Firstly, apologies for the recent scarce blog writing; the reasons for this are numerous and may continue for a while but I am trying to get back into regular blogging/Twitter/Facebook asap.
Pessimism is starting to creep in, with fears the Egyptian people will fail to usher in an era of democracy. The UK and the USA, the so-called ‘beacons of democracy’, have cowedly stepped back and called for a ‘peaceful resolve’ ignoring the wishes of millions of Egyptian people who have finally said, enough is enough.
There has been a lot written on the gender and religious solidarity involved within the Egyptian protests. Consider the following comment from The Atlantic (see here as The Atlantic’s quote is included in this analysis) regarding the iconic image of a woman protester kissing a solider on his cheek:
[The photo] was a powerful statement of national unity.
But it was also far more radical than that in a country in which men and women are barely tolerated holding hands in public in the most liberal precincts of comparatively Christian Alexandria, and where public displays of affections are frowned upon and likely to be met with cutting glances and vicious neighborhood gossip elsewhere…
In short, when it comes to women in public life, Egypt can be pretty conservative. It’s not Saudi Arabia or Iran, but it’s also not Lebanon.
The public vs. private dichotomy is interesting and draws similar parallels to the work I have been doing for university on Venezuela and women’s organisational development. Venezuela’s Spanish colonised past had a strong impact upon Venezuela’s culture and society, especially through Catholicism. Women were, as in Egypt, associated with the private realm. Interestingly, however, women’s organisational development was paradoxically often stronger under dictatorships in comparison to times of democracy (such as the Trienio 1945-1948).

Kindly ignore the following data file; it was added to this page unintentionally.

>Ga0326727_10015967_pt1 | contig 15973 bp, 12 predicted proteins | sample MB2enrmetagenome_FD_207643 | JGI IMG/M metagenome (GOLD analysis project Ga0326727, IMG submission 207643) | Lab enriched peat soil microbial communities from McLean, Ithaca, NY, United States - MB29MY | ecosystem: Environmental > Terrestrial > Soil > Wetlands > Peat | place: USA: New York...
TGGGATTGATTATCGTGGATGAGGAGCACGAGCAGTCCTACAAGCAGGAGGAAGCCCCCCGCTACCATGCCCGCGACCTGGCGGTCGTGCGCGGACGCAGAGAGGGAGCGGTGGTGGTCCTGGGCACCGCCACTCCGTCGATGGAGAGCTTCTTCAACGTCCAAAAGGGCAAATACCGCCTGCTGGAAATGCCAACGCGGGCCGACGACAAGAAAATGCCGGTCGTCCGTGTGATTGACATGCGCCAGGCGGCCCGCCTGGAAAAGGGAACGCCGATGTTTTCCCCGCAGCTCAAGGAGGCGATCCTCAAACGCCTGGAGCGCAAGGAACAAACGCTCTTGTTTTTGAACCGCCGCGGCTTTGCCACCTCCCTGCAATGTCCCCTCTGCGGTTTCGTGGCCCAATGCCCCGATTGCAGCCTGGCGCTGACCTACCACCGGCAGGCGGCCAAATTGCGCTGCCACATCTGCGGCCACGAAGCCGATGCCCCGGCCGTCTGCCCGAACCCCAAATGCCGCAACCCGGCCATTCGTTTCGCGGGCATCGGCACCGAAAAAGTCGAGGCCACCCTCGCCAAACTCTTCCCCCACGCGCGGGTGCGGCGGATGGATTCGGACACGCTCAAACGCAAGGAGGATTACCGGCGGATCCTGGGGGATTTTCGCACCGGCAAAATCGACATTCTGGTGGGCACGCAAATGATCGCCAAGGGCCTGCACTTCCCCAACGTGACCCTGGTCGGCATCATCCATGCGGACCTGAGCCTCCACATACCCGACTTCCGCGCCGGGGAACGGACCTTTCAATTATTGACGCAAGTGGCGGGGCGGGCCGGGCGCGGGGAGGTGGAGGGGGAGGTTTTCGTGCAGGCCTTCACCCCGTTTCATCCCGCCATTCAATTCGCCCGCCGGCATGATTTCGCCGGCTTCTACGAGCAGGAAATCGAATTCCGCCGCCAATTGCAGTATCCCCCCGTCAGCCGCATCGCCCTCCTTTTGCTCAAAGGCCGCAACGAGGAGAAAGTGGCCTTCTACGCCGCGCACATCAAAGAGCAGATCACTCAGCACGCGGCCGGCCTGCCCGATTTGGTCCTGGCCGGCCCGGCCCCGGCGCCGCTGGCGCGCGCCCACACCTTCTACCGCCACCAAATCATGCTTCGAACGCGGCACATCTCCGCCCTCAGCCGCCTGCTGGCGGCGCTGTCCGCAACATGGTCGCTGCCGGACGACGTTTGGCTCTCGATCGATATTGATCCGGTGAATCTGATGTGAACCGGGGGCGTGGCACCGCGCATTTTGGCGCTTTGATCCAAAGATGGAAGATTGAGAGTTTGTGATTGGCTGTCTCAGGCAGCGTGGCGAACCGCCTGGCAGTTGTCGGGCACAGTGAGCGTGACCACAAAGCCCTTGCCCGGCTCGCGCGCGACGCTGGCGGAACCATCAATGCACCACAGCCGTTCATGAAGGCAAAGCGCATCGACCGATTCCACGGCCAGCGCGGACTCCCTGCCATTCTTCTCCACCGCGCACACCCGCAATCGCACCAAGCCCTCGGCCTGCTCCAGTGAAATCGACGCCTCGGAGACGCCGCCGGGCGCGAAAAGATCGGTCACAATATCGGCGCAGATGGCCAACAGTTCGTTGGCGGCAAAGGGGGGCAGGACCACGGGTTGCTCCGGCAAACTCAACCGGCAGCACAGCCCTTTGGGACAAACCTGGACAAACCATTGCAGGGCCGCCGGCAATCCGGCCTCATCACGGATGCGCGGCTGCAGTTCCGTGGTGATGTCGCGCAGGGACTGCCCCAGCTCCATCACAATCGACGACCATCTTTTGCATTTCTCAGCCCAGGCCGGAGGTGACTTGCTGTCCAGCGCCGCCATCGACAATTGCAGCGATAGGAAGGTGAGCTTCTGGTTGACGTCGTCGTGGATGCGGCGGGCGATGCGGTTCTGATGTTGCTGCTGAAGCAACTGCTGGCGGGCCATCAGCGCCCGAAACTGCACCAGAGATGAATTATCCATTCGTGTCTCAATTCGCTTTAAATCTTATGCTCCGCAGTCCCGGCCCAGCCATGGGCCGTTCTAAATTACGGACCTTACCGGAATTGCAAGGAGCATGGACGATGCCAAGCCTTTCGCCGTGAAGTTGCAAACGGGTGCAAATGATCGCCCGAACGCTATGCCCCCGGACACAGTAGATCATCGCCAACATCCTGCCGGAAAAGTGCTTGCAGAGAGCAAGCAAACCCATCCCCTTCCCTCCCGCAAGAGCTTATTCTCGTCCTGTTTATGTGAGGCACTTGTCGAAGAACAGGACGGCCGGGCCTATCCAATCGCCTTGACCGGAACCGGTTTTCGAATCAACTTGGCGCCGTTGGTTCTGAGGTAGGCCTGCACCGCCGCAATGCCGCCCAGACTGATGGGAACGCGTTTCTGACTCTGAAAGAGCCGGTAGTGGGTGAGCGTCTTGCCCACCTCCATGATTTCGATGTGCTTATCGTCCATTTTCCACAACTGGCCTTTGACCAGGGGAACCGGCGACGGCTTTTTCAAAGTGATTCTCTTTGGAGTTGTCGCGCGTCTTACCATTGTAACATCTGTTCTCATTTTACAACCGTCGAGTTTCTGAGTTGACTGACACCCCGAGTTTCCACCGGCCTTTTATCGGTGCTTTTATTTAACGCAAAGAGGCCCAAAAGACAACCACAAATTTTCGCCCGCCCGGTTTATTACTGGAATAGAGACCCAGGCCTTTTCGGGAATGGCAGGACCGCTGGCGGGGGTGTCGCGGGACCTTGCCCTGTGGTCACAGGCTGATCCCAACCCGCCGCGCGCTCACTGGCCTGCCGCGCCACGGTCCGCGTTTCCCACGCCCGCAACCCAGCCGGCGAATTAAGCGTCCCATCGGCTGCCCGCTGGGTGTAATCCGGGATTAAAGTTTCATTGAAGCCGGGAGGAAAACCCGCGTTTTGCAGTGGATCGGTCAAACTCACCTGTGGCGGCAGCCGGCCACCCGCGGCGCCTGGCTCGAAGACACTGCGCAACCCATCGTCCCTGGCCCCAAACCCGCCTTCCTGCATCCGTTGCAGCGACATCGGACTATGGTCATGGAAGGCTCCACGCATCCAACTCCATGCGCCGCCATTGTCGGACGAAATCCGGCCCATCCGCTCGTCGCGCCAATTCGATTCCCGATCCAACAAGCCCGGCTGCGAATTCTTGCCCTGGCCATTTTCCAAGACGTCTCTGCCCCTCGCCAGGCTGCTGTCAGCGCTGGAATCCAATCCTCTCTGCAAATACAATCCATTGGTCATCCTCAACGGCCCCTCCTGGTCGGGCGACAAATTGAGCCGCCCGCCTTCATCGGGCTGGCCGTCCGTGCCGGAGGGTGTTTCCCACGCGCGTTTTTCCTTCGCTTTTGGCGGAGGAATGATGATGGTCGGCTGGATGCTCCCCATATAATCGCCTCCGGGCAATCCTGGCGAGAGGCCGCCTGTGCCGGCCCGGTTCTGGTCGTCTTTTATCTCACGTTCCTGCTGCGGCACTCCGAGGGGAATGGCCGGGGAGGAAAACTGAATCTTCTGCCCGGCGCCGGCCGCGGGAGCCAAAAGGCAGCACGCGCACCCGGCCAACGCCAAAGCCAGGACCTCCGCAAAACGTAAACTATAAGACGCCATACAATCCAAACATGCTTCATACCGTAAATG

Women were not considered to be ‘traditional’ political actors and therefore were not persecuted in the same way that men were (not to say some women weren’t found out however). Once democracy occurred, women were often marginalised through party and state political apparatus, such as the party bureaus – undermining their political opportunities and structures.
In a dictatorship, men and women are both confined to the private space but women are better able to work within this space traditionally associated to them; whereas, in a democracy, public space becomes more accessible especially for men, making women’s private traditional association stronger. Furthermore, political mobilisation is often reduced to allow for a period of stability to crystallise democracy. On the positive side, as democracy began to consolidate within Venezuela, women’s organisation became more effective.
Now, whilst it would be wrong to make a direct comparison considering the distinct differences Egypt and Venezuela have, if a democracy does come into force through the powerful protests that we are witnessing within Egypt, then consideration of the gendered nature of political opportunities and structures will need to be paramount; especially if the Muslim Brotherhood get into power given that Islam can sometimes act as a repressive force against women (as Catholicism did and still does to Venezuelan women):
The Brotherhood’s beliefs are moderate when compared with many of the world’s more militant Muslim organizations. But it rejects the idea that a woman or a Christian could be president of a Muslim country, and would tilt the nation’s laws toward stricter Islamic codes.
Whilst women play important roles in counteracting repressive regimes and helping form democracy, the traditional associations of women and politics can undermine or enhance their political opportunities and structures. This is not to ignore the sheer repressive nature of dictatorships, but to illustrate interesting patterns in Latin America and their potential for analysing the revolutionary situation within the Middle East (even though they are, I note, totally different contexts).